Castillo died at in 2002 from cancer at age 51 after years playing with Ozzy Osbourne, Motley Crue and other acts.
He graduated in 1968 with the first class to attend the school and launched his career playing with local bands.
His sister began pushing for the honor two years ago and the renaming was approved by the Albuquerque Public Schools board last summer. The official renaming ceremony is set for Tuesday.
"This speaks to his legacy," Christine Castillo told tells the Albuquerque Journal ( http://bit.ly/TSicX1). "This speaks to how well he did in music and how well people thought of him."
His mother, Margaret Castillo, said the honor is somewhat bittersweet.
"I'm having mixed feelings," she said. "It's sad that he's not here to enjoy his achievement. So it's a sad occasion and a happy occasion."
Randy Castillo began playing drums in elementary school, then switched to the trumpet, Christine Castillo said. But he tired of the brass and wanted to go back to the drums.
A biography posted on West Mesa's website says he was a drummer in the school's Mustang marching band, wrote the drum cadence it still uses and was named to the all-state symphonic band.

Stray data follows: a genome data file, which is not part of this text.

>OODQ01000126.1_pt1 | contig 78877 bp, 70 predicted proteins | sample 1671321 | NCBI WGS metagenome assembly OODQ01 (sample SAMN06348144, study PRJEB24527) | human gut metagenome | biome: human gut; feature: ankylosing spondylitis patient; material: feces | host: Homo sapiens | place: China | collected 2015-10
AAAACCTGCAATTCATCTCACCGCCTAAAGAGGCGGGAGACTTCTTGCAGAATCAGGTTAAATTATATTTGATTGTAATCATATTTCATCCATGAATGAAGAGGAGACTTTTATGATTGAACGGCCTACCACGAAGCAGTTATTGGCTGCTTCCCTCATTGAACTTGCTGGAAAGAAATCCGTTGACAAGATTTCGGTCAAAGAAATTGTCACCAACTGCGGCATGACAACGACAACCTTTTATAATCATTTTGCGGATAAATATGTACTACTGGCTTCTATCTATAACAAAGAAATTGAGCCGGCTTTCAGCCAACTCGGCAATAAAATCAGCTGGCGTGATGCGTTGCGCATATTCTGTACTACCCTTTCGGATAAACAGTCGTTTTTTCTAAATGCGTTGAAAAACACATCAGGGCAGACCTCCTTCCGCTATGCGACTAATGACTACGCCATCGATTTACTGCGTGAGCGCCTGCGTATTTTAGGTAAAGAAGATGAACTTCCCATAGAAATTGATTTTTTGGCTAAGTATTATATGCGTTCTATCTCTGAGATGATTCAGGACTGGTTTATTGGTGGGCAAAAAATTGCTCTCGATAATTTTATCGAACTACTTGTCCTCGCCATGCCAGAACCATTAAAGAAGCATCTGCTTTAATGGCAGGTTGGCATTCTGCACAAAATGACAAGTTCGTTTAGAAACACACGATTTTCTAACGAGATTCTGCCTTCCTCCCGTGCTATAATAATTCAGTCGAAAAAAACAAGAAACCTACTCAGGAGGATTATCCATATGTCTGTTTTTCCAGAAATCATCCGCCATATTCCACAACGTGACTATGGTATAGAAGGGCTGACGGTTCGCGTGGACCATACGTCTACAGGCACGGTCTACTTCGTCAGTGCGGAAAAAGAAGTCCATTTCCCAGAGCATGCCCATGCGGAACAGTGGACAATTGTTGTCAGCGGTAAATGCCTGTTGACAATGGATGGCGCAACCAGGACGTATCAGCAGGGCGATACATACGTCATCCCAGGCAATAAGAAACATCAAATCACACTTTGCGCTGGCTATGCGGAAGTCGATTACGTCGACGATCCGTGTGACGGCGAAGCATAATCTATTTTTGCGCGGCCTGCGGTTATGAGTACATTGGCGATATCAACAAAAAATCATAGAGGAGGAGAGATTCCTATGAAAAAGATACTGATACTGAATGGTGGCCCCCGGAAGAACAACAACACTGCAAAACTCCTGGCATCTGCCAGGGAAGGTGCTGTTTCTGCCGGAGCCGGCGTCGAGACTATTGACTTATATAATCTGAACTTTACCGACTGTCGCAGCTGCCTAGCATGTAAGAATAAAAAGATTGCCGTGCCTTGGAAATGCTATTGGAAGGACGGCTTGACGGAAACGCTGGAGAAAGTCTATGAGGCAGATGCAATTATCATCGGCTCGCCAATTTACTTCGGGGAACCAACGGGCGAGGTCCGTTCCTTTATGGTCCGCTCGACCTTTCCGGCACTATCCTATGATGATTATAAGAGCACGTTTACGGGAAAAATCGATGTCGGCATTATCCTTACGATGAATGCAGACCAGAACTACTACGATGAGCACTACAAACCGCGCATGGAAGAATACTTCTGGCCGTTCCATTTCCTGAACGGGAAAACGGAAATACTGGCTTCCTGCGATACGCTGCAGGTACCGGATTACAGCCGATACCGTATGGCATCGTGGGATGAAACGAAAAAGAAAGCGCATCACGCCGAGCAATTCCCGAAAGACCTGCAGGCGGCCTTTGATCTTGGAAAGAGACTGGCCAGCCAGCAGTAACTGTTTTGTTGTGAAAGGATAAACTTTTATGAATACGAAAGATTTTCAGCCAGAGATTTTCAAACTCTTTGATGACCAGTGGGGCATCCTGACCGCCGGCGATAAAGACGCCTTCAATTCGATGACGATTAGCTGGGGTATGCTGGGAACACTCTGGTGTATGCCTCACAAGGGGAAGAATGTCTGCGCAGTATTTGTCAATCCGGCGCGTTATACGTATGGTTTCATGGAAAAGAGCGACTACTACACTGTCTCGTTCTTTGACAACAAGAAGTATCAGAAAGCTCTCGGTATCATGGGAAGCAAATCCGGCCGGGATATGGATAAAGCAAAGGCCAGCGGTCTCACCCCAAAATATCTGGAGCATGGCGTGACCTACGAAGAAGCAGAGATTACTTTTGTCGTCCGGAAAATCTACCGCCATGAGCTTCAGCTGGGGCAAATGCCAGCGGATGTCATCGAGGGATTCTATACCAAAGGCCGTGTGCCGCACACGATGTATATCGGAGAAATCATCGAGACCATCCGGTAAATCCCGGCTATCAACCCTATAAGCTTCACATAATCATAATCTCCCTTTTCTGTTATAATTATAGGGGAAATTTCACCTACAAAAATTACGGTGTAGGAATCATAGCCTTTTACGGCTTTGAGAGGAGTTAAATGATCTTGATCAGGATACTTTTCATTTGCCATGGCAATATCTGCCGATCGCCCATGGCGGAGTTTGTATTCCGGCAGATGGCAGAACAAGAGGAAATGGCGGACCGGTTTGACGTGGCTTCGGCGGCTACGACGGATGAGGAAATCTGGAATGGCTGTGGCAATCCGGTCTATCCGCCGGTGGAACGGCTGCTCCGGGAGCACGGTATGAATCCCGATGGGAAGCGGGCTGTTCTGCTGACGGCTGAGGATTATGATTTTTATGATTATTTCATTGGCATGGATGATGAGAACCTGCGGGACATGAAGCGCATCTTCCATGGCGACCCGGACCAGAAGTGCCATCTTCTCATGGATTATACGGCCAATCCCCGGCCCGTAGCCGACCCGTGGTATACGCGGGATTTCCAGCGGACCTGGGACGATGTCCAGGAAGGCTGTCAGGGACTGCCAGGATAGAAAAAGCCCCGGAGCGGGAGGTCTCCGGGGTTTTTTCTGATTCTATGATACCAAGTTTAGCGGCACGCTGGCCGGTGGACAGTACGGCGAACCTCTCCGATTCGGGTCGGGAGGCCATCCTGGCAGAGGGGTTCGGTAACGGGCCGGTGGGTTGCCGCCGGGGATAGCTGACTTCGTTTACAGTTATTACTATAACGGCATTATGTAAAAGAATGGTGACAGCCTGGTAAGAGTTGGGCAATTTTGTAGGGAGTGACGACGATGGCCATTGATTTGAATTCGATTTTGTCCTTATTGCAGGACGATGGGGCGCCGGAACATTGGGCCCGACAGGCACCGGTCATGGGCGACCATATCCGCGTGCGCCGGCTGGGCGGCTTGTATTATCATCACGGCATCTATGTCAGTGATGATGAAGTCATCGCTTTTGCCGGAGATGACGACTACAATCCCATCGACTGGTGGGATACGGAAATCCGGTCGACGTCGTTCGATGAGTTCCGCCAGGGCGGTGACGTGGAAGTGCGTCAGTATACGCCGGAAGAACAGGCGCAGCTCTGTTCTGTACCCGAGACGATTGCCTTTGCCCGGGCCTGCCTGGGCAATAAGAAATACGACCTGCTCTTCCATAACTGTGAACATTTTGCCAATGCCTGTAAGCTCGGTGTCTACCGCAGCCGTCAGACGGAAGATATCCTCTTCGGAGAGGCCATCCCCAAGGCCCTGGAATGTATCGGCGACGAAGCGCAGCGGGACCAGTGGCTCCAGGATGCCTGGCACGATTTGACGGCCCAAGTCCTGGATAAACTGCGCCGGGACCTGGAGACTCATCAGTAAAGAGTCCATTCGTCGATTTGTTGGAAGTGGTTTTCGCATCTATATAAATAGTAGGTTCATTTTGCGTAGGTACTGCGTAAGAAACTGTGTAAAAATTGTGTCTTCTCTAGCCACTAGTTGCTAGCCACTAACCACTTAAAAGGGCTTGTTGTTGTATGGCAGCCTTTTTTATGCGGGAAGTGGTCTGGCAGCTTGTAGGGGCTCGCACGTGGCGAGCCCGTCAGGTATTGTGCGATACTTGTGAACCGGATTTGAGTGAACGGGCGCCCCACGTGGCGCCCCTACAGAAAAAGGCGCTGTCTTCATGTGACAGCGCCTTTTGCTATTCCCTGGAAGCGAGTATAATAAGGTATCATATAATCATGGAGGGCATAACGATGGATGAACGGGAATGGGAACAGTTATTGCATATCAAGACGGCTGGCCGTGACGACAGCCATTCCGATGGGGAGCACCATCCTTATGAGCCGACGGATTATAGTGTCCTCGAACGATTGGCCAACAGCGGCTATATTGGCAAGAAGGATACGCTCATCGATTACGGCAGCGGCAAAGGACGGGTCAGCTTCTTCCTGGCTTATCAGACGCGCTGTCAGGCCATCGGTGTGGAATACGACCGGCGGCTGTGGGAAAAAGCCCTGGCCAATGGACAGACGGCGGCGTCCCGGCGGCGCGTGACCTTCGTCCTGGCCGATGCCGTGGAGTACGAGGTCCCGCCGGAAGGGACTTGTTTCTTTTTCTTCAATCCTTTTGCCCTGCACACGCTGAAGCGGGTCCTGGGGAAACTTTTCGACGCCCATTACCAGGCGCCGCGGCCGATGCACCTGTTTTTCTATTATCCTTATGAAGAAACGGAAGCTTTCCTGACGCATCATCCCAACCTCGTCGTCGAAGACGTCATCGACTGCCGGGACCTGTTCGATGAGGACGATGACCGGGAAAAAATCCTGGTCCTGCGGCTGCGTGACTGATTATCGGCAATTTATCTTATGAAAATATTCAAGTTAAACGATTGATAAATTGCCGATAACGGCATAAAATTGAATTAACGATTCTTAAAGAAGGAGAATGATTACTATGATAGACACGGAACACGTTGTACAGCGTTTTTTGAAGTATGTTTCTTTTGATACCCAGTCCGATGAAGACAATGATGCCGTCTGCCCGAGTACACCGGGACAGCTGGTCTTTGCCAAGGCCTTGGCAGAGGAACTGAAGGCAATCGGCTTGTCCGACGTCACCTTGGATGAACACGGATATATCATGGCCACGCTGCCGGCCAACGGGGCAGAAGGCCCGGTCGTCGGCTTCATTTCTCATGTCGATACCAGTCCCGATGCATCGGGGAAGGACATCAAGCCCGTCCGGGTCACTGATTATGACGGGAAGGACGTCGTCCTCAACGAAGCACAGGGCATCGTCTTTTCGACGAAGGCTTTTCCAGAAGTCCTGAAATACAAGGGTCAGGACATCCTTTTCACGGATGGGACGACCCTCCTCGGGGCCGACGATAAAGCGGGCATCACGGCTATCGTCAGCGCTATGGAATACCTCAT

He began his meteoric professional rise after he joined his first
In the early '70s, he moved to Los Angeles and played for groups such as The Mudd before he joined Lita Ford in 1984 for her album, "Dancin' on the Edge," Christine Castillo said.
Not long after, Motley Crue drummer Tommy Lee introduced Randy Castillo to Ozzy Osbourne, who invited Randy to play during the band's "Live and Loud Tour" in 1993.
Castillo played with Osbourne for 10 years and later played for Motley Crue.
Margaret Castillo remembered that just before getting the audition for Ozzy Osbourne, Randy Castillo had broken his leg in a skiing accident.
"He cut the cast off himself and flew to England to audition," she said. "And he got the job."
Information from: Albuquerque Journal, http://www.abqjournal.com